Police Office Holds Breathalyzer Device


Brownstein Law Group, P.C. Jan. 14, 2022

We’ve just finished the year-end holiday season when spirits can be high in more ways than one. It’s not unusual for police to take extra steps during holidays of any type to look out for drivers operating vehicles under the influence of alcohol or drugs.

Regardless of the time of the year, however, police rely on different tests — including their own observation of how you’ve been driving — to determine if your driving has been impaired by alcohol. One such test is the timeless one known as the field sobriety test, in which they take the driver through various physical and mental challenges on the street or sidewalk.

Another is the use of the breathalyzer, which is employed to measure the blood alcohol content (BAC) in the driver’s system. Finally comes the blood test, or sometimes a urine test, which is administered after the police have taken you to the station.

The best option when you’ve been consuming alcohol is to have a sober party drive for you or to take Uber, Lyft, or a taxi, but if you have been pulled over after drinking, you should know and understand your rights. Some tests you can refuse without penalty, others you cannot.

If you’ve been arrested or charged with driving under the influence (DUI) in or around San Rafael, California, contact the Brownstein Law Group, P.C. The team will examine police and prosecutor evidence and tactics and develop a strong defense aimed at achieving the best possible outcome. Brownstein Law Group, P.C. proudly serves clients throughout San Francisco, Novato, Petaluma, and Marin County.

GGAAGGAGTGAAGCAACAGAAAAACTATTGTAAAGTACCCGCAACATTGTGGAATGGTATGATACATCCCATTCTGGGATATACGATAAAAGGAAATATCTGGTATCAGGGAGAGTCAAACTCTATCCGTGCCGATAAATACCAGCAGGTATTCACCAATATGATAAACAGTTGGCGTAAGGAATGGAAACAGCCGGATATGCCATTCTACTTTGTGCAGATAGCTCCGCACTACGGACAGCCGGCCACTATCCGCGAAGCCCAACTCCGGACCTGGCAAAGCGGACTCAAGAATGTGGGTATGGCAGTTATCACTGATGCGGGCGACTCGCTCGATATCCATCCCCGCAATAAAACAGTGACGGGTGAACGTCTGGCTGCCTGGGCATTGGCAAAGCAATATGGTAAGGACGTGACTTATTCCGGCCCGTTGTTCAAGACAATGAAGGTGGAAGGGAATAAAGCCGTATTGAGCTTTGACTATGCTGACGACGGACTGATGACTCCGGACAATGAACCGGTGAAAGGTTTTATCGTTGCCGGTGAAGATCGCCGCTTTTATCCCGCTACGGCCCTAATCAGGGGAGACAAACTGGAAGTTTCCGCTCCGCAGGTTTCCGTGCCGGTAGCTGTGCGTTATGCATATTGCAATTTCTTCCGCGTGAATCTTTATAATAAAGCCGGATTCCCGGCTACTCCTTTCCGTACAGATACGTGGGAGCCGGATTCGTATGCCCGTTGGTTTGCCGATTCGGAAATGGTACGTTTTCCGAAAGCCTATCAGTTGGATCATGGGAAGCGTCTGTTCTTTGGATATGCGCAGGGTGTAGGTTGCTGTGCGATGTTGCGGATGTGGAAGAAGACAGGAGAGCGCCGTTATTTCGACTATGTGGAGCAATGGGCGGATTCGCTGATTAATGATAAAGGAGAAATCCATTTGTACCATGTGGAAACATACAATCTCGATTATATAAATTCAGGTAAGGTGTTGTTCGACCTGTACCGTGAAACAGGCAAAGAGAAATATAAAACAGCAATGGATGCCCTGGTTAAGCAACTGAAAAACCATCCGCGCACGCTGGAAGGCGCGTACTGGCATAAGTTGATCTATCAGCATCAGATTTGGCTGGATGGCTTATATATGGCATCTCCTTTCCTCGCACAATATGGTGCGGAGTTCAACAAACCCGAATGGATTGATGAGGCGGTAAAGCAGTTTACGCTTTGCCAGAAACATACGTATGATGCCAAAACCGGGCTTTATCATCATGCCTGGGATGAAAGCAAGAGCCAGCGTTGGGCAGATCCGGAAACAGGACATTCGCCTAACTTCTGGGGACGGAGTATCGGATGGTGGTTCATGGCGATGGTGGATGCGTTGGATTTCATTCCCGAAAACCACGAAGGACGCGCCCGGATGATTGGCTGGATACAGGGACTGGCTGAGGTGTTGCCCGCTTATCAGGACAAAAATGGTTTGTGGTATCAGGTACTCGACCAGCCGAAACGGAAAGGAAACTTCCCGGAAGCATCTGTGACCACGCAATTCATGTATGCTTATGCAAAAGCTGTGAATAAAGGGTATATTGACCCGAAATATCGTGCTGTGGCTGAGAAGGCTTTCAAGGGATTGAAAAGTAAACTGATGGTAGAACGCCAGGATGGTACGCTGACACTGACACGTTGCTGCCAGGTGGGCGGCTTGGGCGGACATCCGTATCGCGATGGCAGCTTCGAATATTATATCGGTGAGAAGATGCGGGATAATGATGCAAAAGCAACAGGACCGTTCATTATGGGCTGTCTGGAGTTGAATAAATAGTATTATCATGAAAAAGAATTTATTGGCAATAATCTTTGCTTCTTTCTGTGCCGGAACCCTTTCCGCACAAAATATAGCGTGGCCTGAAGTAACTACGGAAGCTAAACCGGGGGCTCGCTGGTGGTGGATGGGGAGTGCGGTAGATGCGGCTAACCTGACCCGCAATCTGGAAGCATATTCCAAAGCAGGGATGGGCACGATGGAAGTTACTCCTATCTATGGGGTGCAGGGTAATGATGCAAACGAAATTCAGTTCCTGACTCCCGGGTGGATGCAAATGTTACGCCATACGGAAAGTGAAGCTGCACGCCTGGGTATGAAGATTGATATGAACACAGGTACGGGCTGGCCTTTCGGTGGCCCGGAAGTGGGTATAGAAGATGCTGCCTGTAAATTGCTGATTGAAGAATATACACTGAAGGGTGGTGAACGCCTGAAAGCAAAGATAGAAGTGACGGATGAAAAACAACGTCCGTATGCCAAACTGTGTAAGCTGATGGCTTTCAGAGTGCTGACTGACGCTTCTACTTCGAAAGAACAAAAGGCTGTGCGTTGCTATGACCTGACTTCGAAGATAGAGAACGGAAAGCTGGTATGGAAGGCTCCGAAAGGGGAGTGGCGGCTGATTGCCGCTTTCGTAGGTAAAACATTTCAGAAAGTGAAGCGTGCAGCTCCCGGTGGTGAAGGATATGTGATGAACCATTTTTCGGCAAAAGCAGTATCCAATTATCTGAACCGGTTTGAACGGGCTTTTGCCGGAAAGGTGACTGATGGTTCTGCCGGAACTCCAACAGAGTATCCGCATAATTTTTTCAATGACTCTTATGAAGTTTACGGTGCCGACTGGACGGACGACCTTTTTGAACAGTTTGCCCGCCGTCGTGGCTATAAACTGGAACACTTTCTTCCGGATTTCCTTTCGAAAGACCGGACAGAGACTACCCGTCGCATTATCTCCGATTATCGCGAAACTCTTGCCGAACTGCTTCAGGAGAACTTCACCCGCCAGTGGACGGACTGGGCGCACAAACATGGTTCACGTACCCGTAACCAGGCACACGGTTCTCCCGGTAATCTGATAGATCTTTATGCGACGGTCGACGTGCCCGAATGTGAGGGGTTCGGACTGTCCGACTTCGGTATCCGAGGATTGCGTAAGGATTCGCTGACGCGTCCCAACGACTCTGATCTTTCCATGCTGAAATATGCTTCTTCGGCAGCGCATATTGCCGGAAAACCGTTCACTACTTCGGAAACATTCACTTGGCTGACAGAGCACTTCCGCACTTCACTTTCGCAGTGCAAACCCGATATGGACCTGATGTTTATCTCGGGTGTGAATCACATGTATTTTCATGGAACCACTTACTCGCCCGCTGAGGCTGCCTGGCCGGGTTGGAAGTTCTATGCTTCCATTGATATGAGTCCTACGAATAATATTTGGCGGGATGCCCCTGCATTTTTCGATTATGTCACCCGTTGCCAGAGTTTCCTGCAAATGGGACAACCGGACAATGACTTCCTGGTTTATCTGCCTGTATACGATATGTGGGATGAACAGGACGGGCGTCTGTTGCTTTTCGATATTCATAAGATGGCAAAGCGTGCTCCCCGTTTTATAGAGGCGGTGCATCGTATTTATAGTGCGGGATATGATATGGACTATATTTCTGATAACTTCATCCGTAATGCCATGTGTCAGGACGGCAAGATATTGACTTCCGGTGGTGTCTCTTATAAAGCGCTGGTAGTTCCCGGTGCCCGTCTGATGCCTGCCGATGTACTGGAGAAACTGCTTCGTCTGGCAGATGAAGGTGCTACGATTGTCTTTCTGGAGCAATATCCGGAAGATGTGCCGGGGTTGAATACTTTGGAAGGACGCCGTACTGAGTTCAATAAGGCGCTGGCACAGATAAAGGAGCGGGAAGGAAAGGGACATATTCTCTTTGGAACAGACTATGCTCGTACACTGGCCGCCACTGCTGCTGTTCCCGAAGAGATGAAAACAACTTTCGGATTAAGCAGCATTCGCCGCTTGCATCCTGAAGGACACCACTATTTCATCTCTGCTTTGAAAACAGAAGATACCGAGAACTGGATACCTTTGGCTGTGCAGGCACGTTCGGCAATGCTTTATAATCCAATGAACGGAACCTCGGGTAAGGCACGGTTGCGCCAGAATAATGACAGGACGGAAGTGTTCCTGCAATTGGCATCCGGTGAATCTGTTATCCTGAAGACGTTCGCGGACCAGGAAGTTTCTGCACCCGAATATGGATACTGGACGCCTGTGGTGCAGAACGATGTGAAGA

Implied Consent Under California Law

When you are granted a driver’s license in California, you give what is called your “implied consent” to take a blood or breath test if an officer suspects you of driving under the influence. The blood test will measure your blood alcohol content, and if it is 0.08% or higher, it is considered to be proof of driving under the influence. Often a urine test will be substituted if the suspect is on anticoagulants or has hemophilia.

In practice, the officer who stops you will often give you a choice between a breathalyzer test and a chemical test of your blood. The first offer of a breathalyzer test is called a preliminary alcohol screening (PAS). This test you can decline, but the officer may very well arrest you anyway. Once you've been arrested, the breathalyzer test then becomes mandatory.

If you refuse any of the tests — breathalyzer, blood, or urine — after being arrested, you can face additional penalties, including:

  • An additional 48 hours in jail

  • A one-year suspension of your driver’s license

  • An extra six months of DUI school

Field Sobriety Tests vs. BAC Testing

If a police officer suspects you of driving while under the influence, whether by observing the erratic nature of your driving or by pulling you over for a traffic ticket and then observing that you may be impaired, they may ask you to participate in a field sobriety test.

There are no penalties for refusing this test, but the officer may then just arrest you anyway under suspicion of a DUI. It has often been said that an officer asking you to submit to a field sobriety test has already concluded you’ve been driving under the influence.